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A phenotype such as hair color like blonde hair. I am curious because mutations cause new alleles but does that mean that there always has to be a dominant or reccessive allele?

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Can there be only one allele at a given locus?

An allele is a variant of a gene. If there is only one allele at a given gene, it means that there is no genetic variance at this specific locus (a locus is a position in the genome. It can typically correspond to a gene). It is not rare at all that the whole population is fixed for the same allele at a given locus.

Number of alleles

In courses, it is common to consider only the case of 2 alleles. In reality, there might be any number of strictly positive allele. At a given locus, you might have 1, 2, 3 or 11 alleles for examples. The reason why we typically teach about the 2 allele case is that 1 allele is not of much interest as there is not genetic variance at this specific locus and 3 or more alleles makes everything a little more complicated.

Dominance relationship

In courses, it is also common to consider diploid individuals, 2 alleles and the phenotypes of the three possible genotypes assuming $h_N = 1$ (see here to understand $h_N=1$). In reality, the relationship between two alleles may be vastly more complicated. There is a gradient from complete recessivity to complete dominance (passing through perfect additivity). It is also possible that the heterozygote is more extreme than any of the two homozygotes.

Dominance relationship - Number of alleles

As the number of alleles varies, any pair of alleles have a specific relationship of dominance. While empirical studies suggest that if allele A is dominant over B and B is dominant over C, then A is likely dominant over C, it is not impossible that C could be dominant over A. And again here, I am considering only cases of complete dominance but any scenario is possible.

Dominance relationship - Ploidy

The ploidy also varies from one species to the other (and also from one moment in the life cycle to the other for sexually reproducing organisms). If you have a polyploid, then the number of possible genotypes is higher than 3 (even for a 2 allele case) and therefore the concepts of recessivity and dominance don't necessarily apply that easily.

Dominance relationship - Epistasis

Finally, there might have interaction between loci making that the relationship of dominance at one locus may depend upon the genetic background (that is the other variants present at other loci). Of course, it may as well depends upon the environment but let's not talk about that for the moment.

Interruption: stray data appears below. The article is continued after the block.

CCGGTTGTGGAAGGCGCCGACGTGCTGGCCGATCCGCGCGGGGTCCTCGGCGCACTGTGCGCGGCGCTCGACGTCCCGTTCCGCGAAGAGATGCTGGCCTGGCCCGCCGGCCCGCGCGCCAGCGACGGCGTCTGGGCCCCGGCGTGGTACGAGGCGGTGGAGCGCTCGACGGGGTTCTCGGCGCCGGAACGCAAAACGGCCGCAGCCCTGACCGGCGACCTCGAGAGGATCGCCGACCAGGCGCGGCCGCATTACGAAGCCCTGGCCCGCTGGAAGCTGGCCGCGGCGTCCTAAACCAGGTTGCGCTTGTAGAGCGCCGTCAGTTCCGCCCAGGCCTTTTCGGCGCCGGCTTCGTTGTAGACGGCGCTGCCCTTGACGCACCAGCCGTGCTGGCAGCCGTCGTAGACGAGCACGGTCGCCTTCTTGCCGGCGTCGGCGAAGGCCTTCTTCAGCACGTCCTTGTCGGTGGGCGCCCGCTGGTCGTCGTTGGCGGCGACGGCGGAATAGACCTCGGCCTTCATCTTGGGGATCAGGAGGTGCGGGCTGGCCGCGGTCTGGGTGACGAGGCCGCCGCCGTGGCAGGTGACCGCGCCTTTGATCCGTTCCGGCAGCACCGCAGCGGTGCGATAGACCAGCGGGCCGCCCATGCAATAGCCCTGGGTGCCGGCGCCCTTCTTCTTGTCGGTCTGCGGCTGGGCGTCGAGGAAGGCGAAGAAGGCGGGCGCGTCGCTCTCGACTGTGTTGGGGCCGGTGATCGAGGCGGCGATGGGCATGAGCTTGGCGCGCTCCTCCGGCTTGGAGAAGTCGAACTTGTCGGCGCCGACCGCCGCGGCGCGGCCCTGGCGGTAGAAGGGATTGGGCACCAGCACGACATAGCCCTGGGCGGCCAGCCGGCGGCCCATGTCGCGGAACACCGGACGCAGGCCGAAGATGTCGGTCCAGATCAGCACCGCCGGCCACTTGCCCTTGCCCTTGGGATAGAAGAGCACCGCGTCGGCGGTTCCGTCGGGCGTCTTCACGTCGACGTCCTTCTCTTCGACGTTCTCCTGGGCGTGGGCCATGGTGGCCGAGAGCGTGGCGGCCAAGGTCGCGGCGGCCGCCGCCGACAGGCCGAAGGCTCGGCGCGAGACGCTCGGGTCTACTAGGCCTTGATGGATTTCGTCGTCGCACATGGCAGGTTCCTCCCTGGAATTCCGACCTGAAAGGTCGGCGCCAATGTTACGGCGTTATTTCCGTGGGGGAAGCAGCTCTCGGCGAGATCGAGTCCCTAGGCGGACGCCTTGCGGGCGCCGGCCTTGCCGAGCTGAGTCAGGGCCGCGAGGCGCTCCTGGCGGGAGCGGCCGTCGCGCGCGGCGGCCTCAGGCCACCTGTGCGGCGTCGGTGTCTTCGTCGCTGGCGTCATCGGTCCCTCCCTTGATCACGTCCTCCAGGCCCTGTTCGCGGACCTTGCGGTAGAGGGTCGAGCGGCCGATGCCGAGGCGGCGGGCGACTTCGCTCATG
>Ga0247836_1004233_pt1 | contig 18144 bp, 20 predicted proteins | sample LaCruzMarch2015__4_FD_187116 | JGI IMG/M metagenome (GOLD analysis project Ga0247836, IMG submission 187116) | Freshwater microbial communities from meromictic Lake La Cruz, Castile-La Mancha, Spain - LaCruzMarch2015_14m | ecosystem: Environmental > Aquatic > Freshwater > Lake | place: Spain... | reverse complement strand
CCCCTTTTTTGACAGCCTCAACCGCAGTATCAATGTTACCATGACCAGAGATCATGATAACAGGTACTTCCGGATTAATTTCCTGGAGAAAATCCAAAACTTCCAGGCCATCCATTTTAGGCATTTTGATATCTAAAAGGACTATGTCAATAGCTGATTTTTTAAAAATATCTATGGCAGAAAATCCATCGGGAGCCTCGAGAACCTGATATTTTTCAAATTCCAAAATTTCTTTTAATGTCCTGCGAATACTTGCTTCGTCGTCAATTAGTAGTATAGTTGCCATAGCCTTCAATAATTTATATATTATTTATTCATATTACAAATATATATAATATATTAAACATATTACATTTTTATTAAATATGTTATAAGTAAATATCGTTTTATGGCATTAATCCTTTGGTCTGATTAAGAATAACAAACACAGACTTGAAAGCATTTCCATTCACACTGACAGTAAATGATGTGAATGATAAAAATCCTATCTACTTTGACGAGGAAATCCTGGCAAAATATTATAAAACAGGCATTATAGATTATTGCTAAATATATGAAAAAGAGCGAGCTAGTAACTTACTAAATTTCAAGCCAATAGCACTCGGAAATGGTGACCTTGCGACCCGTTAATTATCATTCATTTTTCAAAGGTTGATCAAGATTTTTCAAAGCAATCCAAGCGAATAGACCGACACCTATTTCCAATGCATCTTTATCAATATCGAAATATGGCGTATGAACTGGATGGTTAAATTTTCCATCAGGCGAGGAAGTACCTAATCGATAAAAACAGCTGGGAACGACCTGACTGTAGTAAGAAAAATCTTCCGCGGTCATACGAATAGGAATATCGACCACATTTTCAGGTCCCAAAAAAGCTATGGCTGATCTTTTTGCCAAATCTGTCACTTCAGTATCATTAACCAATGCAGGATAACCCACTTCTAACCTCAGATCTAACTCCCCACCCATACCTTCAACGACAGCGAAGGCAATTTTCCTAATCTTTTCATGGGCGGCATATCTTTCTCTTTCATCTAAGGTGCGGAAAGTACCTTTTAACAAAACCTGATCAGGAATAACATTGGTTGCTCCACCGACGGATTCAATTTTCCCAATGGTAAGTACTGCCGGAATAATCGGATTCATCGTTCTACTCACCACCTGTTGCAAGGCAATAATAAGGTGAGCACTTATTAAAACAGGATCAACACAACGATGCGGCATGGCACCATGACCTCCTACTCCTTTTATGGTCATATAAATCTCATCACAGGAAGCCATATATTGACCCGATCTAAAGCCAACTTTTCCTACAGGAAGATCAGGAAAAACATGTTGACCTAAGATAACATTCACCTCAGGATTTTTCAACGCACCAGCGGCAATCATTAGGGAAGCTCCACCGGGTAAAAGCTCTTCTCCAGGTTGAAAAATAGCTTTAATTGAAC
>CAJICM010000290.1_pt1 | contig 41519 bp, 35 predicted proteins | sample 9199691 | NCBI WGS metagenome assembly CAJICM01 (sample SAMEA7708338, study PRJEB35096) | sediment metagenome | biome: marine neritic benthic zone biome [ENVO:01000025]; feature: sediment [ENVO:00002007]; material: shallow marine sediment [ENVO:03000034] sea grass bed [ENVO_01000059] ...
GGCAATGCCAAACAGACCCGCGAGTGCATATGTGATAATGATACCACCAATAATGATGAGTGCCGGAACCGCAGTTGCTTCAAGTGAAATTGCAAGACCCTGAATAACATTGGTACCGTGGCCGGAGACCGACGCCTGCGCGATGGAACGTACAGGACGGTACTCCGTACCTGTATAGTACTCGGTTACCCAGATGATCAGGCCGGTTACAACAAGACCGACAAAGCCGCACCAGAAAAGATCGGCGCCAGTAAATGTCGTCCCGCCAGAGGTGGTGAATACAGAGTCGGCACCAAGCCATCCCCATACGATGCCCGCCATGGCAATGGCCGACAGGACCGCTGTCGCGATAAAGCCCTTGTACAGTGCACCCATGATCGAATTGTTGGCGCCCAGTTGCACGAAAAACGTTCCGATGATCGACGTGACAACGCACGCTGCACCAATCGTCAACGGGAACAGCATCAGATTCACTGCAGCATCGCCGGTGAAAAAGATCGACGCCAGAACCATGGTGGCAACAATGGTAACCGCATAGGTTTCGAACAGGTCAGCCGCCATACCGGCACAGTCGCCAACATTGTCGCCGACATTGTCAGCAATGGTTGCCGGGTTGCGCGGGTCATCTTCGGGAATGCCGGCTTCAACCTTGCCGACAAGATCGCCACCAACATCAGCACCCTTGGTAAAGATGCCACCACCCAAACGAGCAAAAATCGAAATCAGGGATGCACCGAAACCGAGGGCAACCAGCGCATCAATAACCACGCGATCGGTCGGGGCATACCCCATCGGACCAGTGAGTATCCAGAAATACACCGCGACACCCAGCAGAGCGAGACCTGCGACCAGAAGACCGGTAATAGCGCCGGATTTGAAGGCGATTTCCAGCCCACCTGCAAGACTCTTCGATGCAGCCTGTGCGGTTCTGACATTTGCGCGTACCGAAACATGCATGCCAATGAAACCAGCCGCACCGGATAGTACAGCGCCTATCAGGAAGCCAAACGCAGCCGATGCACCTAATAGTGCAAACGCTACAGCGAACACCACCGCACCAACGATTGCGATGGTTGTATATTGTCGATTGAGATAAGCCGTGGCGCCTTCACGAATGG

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  • $\begingroup$ @NeelSandell Please, let me know if it answered your question or not. $\endgroup$
    – Remi.b
    Commented Feb 16, 2017 at 15:54
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This is actually a really good question.

Can a phenotype only have one allele?

Yes. Some diseases arise only from one known allele. Some common phenotypes can be predominantly controlled by a single allele, but are affected by more than one. On an individual level, it is common to see one allele creating the phenotype, such as rare diseases cause by de novo mutations or familial rare disease. On a population level, it is harder but not impossible to find a phenotype that has only one allele for everyone because genes typically contain many alleles.

Mutations cause new alleles but does that mean that there always has to be a dominant or recessive allele?

No, there doesn't. In fact, we've lied to you in school a little bit to make things less complicated. It is easy to teach dominance and recessive alleles and do punnet squares, but the reality is that dominant alleles have little effect on complex traits like height or how much education someone receives. You've stumbled upon the same intuition that led Fisher to develop the currently prevailing additive model in 1918.

All complex traits, i.e., most things that aren't a rare or Mendelian disease, do not have important dominant/recessive alleles. Instead, each allele contributes a little bit regardless of if other alleles are present or not. So not only does there not have to be a dominant or recessive allele, but it is the norm for there not to be.

Dominant alleles arise naturally due to loss of function mutations. They are very important in the discussion of monogenic genetic diseases, and frequently contribute to the phenotypes of rare disease, even though they are rarer than additive alleles.

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    $\begingroup$ "dominant alleles are quite rare" I would take issue with this. Simple example: loss of function mutations necessarily leave a dominant allele (LOF is recessive). Granted, they are certainly numerically rarer overall, especially as you say for complex traits or neutral variation. But you will encounter them quite often in doing genetics on things people care about! Related: biology.stackexchange.com/questions/111402/… $\endgroup$ Commented Jun 15, 2023 at 16:10
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    $\begingroup$ Good point; I will edit it with that in mind $\endgroup$
    – BigMistake
    Commented Jun 15, 2023 at 16:11
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This may depend on how precisely you wish to define an allele. Cystic fibrosis is a disease effected by mutations in a chloride ion transport channel. Because this is an extensively studied illness, now over 500 different mutated versions of the gene are known. Each of these genotypes gives rise to the disease although there is much variation in the severity of the disease pending the exact mutation. https://www.ncbi.nlm.nih.gov/pubmed/8949420

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